I would like to remind you, first of all, of the four major contradictions of the world in this "era of imperialism and proletarian revolution", particularly after the Russian Revolution, as enunciated by Lenin and Stalin:
One: Contradiction among the imperialist countries;
Two: Contradiction between colonies and imperialist countries;
Three: Contradiction between labour and capital in the capitalist-imperialist countries; and
Four : Contradiction between the two systems — socialist and capitalist.
But in Lin Biao's Report the four major contradictions are described as follows: "(1) Contradiction between oppressed nations on the one hand and imperialism and social imperialism on the other; (2) Contradiction between the proletariat and the bourgeoisie in the capitalist and revisionist countries; (3) Contradiction between imperialist and social imperialist countries and among the imperialist countries; and (4) Contradiction between socialist countries on the one hand and imperialism and social imperialism on the other."
Two points emerge clearly from the way these four principal contradictions have been described in the Report. First, the Ninth Congress did not formulate any new major or principal contradiction in addition to what Lenin and Stalin had enunciated long back. That is to say, they could not or did not go beyond Lenin's or Stalin's formulation in this regard, except for branding the Soviet state as a social imperialist state.
Second, it has been implied that the Soviet state is no longer a socialist state; it has degenerated into a social imperialist state. They have not said that, in spite of the Soviet leadership's pursuing a revisionist and a very dangerous line, the contradiction of the Soviet Union with imperialism still falls in the category of that between imperialism and socialism. On the contrary, they have clearly defined the contradiction between the Soviet Union and imperialism as one among the imperialist countries.
But note what they say in the same Report where they have alleged that the CPSU leaders betray a big brotherly attitude in matters of inter-party relations at the international level, and try to subdue others: "From Khrushchev to Brezhnev and Company they are all persons in power taking the capitalist road, who have long concealed themselves in the Communist Party of the Soviet Union. As soon as they came to power they turned the bourgeoisie's 'hope of restoration' into 'attempts at restoration' and "...the Soviet revisionist renegade clique has been practising social imperialism and social fascism more frantically than ever before. Internally, it has intensified its suppression of the Soviet people and speeded up the all round restoration of capitalism", etc., etc. (emphasis added)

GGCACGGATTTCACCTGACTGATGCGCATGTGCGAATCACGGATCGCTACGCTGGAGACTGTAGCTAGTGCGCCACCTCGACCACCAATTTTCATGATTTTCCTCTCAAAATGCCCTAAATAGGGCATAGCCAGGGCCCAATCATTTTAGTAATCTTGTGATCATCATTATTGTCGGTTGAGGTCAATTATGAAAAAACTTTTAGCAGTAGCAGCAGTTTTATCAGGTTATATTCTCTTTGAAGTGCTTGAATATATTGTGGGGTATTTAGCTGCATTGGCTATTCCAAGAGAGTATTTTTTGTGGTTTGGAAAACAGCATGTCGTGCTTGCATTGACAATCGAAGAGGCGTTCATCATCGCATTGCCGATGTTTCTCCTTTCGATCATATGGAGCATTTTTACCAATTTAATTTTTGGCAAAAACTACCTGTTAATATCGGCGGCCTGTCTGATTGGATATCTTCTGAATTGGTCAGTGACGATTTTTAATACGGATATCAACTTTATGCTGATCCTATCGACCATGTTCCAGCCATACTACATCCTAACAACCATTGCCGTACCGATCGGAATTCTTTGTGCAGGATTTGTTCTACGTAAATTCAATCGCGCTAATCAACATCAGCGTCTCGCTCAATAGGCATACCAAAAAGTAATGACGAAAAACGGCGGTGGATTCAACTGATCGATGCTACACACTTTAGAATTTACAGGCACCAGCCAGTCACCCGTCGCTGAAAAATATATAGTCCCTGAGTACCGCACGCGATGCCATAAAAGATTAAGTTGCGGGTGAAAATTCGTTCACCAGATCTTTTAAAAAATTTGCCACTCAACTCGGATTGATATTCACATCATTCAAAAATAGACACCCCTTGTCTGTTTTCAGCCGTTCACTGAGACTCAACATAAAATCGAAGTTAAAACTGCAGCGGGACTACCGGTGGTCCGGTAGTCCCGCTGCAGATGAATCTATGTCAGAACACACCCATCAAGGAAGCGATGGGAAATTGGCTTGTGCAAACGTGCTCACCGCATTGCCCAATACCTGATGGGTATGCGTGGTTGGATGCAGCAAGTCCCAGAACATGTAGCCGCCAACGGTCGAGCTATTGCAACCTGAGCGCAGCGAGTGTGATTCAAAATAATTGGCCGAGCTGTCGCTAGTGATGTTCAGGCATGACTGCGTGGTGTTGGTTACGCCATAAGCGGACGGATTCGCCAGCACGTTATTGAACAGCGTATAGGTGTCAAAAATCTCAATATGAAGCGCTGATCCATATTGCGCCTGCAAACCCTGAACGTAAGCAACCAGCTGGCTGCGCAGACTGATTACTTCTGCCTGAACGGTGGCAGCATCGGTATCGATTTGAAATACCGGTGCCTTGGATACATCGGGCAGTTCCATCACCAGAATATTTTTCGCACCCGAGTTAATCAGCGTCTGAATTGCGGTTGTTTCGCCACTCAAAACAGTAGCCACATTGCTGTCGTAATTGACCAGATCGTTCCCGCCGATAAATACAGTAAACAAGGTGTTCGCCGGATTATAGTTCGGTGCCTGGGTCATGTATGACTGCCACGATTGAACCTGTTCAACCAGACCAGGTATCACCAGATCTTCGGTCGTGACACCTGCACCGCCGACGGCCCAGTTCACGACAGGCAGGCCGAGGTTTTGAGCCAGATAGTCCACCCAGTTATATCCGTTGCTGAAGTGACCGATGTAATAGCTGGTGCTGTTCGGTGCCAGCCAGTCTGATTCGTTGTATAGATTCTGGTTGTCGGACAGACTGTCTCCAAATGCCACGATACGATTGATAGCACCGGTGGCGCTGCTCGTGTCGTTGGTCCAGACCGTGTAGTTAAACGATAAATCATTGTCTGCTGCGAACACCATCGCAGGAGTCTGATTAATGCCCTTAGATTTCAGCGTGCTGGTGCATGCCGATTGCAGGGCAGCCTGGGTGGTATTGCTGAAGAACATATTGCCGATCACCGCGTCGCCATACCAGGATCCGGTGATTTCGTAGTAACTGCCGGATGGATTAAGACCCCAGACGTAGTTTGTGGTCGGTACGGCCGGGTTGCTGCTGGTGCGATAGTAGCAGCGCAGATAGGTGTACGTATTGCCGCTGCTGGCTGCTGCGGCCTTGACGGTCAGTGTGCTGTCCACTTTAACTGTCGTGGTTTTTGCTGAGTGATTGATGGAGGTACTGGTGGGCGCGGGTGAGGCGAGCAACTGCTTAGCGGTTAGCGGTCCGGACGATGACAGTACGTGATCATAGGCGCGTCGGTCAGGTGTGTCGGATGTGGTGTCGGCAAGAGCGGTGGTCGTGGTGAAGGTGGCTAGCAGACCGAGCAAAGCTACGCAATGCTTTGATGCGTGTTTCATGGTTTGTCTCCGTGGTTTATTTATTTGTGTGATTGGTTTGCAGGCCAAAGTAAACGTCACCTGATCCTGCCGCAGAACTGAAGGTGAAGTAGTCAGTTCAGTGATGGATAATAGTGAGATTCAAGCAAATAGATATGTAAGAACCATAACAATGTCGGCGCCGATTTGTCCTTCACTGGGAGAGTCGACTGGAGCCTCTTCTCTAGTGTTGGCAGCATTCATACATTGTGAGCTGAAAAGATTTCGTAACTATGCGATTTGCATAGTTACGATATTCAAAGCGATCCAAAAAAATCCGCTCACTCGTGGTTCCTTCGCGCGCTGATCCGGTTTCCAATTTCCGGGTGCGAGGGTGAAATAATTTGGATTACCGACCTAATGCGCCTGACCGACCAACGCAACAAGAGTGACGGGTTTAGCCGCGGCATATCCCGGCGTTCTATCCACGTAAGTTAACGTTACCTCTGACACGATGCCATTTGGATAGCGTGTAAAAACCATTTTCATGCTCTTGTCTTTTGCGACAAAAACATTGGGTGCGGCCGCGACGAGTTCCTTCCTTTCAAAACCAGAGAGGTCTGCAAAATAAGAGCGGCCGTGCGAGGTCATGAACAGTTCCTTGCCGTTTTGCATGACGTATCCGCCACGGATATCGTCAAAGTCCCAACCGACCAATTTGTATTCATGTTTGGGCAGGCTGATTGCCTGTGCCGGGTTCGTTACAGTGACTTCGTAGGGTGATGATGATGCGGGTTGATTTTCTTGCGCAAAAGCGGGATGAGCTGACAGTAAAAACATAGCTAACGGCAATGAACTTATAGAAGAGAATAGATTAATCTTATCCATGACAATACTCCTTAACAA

It will be clear from these two excerpts, what they mean is that there are attempts at restoration of capitalism in the Soviet Union, the revisionist leaders are speeding up this process of restoration, this far. By this they obviously refer to a process. But, as we all understand, between 'attempts at restoration of capitalism' and 'capitalism being completely restored' there is a gulf of difference. To say that there have been many deviations does not mean that a thing has automatically been converted into its opposite. For instance, a working class party may also at times suffer from some deviations. Does this mean that as soon as there has been a deviation the party has been reduced to a non-working class party? To show that it has, one has to cite reasons, that is, one has to prove by correlating all the pertinent political, economic and cultural aspects that the party as a whole has been reduced to a non-working class party, that is, the organizational structure and life of the party have degenerated, and that it is not just the case of a party following a revisionist line. Similarly, one has to specify the grounds on which to conclude that the Soviet state is no longer a socialist state, it has turned into a social fascist state and the entire economic system has become a fascist economy. But they have provided no data in support.